Alice pulled me up and pointed me to a public restroom, where I examined my appearance in the mirror as I brushed my teeth. I hated contemplating whether or not I was attractive. It seemed such a meaningless thing to fixate on. I mean, your face is your face and short of surgery, you’re looking at maybe a 10% swing from dressed to the 9s versus sleep deprived and hungover. My hair was extremely disheveled, but I liked it. It gave me runaway cred. I tried to push some of the parts that were standing straight up together to bring some parody of order to the tangled mess.
I liked Alice. Her hair was genetically intended to be brown, but the sun had anointed it with streaks of blonde that managed to make her tan complexion even tanner. She looked like she lived on the beach and with such ease that she didn’t even need to hide under a row boat to sleep.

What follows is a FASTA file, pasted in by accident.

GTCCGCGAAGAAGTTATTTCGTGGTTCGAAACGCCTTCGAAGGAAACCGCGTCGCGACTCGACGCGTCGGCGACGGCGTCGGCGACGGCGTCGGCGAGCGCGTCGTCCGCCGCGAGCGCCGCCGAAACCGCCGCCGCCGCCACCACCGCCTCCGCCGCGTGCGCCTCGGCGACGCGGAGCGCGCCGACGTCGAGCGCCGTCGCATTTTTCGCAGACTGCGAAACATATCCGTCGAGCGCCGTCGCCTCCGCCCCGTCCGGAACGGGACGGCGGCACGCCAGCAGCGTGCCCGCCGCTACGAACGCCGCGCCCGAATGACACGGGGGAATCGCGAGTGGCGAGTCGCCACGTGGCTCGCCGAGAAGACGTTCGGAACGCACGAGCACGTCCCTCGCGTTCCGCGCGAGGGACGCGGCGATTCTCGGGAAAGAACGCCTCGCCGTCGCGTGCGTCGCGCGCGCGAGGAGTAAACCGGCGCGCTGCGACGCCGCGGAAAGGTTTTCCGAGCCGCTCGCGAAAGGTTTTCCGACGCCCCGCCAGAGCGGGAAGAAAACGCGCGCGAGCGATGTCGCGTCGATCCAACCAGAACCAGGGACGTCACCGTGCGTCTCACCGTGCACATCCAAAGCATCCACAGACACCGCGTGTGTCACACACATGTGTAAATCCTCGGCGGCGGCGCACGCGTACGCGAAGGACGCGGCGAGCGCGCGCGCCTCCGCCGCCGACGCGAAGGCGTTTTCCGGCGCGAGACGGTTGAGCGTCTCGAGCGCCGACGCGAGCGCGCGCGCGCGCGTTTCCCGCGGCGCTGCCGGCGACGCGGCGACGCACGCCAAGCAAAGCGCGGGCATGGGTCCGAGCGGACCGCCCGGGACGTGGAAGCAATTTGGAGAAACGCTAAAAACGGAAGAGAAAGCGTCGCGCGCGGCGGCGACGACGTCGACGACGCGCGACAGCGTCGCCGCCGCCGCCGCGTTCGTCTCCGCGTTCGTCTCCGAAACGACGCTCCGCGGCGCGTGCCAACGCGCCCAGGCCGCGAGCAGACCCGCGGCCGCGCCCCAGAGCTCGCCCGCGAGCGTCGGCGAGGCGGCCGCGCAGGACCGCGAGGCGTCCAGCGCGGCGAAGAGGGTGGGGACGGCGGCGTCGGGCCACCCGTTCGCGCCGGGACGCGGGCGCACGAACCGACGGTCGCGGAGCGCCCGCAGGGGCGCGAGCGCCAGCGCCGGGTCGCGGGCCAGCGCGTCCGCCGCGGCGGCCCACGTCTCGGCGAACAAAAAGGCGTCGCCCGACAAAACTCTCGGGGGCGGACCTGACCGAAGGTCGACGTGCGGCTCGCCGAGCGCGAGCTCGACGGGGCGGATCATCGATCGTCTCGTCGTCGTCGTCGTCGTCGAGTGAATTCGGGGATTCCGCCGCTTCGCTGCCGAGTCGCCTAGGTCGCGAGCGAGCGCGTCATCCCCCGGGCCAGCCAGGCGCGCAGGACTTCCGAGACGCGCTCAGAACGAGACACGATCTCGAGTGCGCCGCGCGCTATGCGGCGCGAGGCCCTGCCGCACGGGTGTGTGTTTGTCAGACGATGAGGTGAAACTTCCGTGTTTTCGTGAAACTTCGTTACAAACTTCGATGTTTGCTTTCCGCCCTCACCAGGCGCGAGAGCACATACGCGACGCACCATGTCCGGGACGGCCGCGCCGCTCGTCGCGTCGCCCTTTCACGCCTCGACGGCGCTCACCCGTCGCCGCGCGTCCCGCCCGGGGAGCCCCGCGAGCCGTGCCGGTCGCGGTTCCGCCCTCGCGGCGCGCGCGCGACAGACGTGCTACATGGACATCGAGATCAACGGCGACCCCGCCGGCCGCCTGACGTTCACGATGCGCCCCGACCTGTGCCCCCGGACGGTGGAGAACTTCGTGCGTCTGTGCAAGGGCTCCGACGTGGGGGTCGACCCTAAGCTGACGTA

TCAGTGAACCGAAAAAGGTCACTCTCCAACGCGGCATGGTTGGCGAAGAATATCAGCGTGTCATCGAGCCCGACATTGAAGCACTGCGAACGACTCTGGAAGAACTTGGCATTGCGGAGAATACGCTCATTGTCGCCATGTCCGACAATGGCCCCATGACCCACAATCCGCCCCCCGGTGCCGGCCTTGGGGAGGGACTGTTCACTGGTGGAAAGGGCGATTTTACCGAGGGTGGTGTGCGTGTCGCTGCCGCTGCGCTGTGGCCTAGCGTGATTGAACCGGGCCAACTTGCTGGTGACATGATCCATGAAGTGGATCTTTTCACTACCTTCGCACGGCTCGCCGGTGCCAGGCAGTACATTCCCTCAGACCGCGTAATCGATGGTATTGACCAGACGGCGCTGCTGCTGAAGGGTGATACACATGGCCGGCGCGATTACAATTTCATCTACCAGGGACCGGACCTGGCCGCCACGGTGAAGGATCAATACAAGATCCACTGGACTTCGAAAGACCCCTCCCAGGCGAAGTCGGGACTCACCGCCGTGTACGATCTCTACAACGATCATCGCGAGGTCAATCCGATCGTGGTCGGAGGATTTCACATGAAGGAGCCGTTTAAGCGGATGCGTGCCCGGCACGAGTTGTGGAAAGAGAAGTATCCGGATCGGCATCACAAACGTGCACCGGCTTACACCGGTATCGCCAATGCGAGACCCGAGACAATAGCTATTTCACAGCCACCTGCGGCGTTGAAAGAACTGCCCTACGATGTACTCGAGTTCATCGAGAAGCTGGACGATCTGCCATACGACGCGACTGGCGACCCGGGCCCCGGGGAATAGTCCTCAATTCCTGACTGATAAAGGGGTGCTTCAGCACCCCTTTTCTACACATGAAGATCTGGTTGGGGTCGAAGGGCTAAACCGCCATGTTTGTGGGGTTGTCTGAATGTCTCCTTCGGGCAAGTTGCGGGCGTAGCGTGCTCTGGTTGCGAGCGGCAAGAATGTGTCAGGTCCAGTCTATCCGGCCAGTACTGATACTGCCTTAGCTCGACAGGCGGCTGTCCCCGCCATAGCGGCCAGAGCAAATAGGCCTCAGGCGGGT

I emerged from the humid restroom, slinging my hobo pack over my shoulder. Alice feigned amazement. I took a bow.
“Onward to Mason’s!” Alice proclaimed in her charming speech impediment. Bea rolled her eyes for my benefit and then showed me a playful grin that may have made me blush even though her perfection isn’t interesting at all.
Mason’s, by the way, is an unabashedly deteriorated cafe with woodgrain panel walls, harsh halogen bulbs that flicker and hum, and a Waffle-House style counter with back-less stools and a view of the guy flipping your pancakes. “You’re gonna be late,” the guy flipping our pancakes said instead of the more obvious, “Good Morning” or “Welcome to Mason’s.” His eyes looked scolding, in spite of his smile.
“That’s what I said,” Bea mumbled. “We’ll be fine,” Alice said, swatting with her hand as if brushing away the pair’s concerns. Without taking our order, Mason poured more batter onto a flat grill top. He didn’t look over his shoulder as he said, “Who’s the stranger?” It took me a minute to realize that he was referring to me and the delay made me want coffee.